The splitter was used to create a 1/9 split on the 5,205K data set.  The new datawh.txt has size 592K and has is 7241 records. 


This file was placed into the folder “Data” with the three SLIP Browsers:



Figure 21: A folder containing the SLIP Browsers and the Data folder


The folder shown in Figure 21 is the standard set up for using the SLIP Browsers.  The only file in the Data folder is the “datawh.txt”.   As the browsers are used, additional files will be created within the Data folder. 



Figure 22: Initial state of the Warehouse


The first thing to be done is to open the SLIP Warehouse Browser (Figure 22). 


The analytic conjecture specifies the atoms as attackerIP addresses. The original data set is raw data from around 100,000 firewalls so a large number of different attackerIP are reasonable.  Previous studies indicated that the Destination Port is an excellent way to categorize types of events (whether attacks or other types of events).



Figure 23:  The development of an analytic conjecture


Flipping the analytic conjecture so that Destination Ports are the atoms and attackerIPs are the links will reveal additional information about the events of interest in this data set.






Figure 24: The initial (a) and limiting (b) distribution of the 2385 attackerIPs





Figure 25:  The parcelation of the first level of the SLIP Framework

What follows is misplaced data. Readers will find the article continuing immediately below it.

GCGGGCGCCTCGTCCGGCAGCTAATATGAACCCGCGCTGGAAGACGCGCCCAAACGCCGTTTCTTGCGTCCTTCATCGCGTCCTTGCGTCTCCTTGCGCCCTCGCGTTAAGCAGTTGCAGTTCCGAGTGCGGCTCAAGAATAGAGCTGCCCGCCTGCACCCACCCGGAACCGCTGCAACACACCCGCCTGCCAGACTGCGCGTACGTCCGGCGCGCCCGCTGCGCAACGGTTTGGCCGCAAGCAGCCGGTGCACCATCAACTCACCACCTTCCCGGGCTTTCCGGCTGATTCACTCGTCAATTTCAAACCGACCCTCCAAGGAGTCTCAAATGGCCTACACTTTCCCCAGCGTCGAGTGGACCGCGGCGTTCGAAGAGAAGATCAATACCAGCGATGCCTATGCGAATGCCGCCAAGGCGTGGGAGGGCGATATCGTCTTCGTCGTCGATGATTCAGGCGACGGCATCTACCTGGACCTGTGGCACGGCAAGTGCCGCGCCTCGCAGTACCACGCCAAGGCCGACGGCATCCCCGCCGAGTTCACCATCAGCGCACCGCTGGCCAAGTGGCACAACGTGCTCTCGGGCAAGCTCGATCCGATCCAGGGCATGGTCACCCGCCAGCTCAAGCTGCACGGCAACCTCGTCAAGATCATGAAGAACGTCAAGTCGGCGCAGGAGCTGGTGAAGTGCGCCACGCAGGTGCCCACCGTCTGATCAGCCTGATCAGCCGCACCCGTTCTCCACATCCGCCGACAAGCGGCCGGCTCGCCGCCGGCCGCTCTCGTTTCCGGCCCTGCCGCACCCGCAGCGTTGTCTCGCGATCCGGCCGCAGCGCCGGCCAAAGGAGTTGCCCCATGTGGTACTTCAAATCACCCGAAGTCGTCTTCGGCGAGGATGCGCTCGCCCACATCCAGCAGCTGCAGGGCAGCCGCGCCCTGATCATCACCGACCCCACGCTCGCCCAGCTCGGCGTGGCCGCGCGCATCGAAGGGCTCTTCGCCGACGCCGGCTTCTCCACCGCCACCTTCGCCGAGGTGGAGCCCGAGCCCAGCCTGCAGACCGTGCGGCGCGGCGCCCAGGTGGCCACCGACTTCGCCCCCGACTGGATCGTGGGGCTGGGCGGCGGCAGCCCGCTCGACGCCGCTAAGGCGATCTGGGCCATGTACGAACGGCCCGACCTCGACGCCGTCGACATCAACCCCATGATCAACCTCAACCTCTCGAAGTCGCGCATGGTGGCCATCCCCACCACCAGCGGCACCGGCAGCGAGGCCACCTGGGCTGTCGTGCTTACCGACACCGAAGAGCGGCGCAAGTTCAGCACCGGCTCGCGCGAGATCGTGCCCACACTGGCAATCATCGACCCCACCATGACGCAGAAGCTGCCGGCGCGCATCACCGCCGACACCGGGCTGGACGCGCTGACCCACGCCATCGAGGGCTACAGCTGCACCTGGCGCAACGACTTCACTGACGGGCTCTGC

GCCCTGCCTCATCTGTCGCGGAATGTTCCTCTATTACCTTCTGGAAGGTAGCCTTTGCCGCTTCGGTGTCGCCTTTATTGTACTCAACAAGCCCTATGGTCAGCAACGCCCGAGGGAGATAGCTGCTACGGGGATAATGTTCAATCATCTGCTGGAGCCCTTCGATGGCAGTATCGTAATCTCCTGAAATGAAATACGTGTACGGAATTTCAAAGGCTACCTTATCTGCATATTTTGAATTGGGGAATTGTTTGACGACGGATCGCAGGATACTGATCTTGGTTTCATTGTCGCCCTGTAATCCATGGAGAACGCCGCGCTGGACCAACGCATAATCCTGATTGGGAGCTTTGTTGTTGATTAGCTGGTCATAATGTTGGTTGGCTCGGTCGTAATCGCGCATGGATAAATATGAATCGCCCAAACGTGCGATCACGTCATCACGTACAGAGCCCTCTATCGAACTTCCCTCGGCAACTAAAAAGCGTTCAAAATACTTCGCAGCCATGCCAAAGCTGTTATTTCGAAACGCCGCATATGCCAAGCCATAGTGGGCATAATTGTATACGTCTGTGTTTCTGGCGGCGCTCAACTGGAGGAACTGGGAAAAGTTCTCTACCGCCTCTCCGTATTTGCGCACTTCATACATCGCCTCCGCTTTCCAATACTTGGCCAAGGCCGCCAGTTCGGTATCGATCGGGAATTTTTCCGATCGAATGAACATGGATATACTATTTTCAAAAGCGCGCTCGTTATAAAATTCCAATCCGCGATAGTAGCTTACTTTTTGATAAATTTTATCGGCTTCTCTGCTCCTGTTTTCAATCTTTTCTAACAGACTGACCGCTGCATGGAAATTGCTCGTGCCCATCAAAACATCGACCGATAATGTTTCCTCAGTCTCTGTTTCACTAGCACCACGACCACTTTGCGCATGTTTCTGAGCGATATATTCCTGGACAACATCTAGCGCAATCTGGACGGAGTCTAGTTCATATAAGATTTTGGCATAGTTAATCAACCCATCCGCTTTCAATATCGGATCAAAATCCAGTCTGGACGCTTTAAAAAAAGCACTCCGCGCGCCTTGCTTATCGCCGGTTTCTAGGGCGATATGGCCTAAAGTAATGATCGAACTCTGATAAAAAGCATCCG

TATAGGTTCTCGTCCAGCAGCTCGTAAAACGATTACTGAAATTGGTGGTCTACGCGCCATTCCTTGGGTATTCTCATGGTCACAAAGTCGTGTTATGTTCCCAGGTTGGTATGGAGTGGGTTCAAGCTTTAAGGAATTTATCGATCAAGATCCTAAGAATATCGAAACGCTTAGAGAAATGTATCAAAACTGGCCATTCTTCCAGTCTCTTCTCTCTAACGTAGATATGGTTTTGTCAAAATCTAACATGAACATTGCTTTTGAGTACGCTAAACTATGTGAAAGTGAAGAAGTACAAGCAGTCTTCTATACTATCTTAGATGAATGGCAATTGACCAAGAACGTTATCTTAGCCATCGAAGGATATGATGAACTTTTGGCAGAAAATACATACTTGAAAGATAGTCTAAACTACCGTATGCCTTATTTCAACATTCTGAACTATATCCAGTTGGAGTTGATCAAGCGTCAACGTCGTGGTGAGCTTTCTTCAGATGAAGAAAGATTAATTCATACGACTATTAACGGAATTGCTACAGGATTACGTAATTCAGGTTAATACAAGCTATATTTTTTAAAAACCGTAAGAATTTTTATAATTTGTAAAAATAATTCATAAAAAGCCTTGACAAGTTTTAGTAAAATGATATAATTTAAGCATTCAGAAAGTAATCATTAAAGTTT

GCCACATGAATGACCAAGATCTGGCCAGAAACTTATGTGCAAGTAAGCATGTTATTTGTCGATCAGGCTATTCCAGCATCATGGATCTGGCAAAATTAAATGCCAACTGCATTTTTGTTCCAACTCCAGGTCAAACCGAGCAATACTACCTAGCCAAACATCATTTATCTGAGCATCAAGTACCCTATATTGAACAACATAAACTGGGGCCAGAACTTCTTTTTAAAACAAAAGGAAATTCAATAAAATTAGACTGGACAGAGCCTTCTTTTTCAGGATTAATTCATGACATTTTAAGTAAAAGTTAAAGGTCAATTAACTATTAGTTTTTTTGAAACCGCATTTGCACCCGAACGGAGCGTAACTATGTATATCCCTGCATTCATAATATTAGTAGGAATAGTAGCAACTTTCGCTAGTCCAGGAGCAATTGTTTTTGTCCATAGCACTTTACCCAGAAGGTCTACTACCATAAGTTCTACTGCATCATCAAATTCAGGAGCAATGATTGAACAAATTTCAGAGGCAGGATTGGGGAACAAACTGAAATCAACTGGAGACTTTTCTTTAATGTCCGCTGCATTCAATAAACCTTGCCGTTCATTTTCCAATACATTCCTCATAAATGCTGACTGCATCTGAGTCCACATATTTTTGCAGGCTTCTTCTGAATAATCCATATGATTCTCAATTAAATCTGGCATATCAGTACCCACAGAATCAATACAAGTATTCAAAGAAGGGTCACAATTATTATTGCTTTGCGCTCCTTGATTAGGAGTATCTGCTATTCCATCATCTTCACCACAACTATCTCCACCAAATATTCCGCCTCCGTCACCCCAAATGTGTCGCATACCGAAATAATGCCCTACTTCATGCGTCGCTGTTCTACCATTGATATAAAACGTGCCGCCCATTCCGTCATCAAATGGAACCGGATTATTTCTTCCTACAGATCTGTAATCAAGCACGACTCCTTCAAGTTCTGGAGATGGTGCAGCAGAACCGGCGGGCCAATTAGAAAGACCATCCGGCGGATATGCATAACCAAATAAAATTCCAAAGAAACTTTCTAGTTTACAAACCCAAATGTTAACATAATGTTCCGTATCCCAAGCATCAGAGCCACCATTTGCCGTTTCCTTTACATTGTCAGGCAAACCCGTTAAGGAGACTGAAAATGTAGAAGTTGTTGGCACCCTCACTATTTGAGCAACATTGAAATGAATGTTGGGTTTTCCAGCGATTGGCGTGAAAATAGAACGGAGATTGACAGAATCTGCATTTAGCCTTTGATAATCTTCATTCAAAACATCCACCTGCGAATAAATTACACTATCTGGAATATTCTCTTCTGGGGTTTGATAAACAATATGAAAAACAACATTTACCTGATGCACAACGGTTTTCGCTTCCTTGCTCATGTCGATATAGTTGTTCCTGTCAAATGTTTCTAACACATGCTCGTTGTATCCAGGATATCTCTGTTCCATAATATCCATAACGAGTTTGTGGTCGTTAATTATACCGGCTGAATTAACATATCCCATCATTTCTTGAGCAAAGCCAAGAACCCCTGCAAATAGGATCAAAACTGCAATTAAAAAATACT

But let us look first at the distribution of attackerIPs as organized by Port information.


Again, our stochastic theory predicts that if we do any other splitting that the limiting distribution will be very similar to the distribution seen in Figure 24 b.


Using the “bracket function”


a, b  ->  B1


we parcelated the limiting distribution into 8 categories and the residue.  These are labeled in Figure 26 a.





Figure 26:


In Figure 26a we have the limiting distribution of the C12 node.  C12 is derived from the cluster B7, which from inspection of Figure 24b, one can see a diffuse category with specific substructure.  By randomizing and computing a limiting distribution we reveal this substructure as clusters.  


Section 3: On the question of a knowledge base


In this section we address the question of the development of a knowledge base of categorical Abstraction (cA) composed of link-types, atoms and event compounds.



Figure 27: The random scatter of the 6 atoms of category E5


An eventChemistry (eC) is defined to be a set of rules that when applied to a simulation of atom dynamics produces a resolution where all of the common valances are fulfilled.  To fully explore the eC we have developed a simulation environment.



Figure 28: An event compound showing the common use of port 123 by exactly six IP addresses


By using the simulation environment it is possible to build a special information base consisting of event compounds and event atoms and descriptions and annotations of these compounds and atoms.  These information artifacts are shared within a community.


In Section 1 we discussed the requirement that tacit knowledge be expressed in conjunction with the evolution of a set of symbols.  Three important types of knowledge sharing are possible.


·         The instrumentation and sensors are configured in a certain way.  Humans must determine how this is to be done.

·         A rich set of conjectures has to be figured out so that event atoms and link-types are produced as categories

·         The formative process of producing an event compound may be influenced by feedback and user or expectation profiles


For the cA to be utilized the language must develop that allows humans to interact with work task and with the symbol system.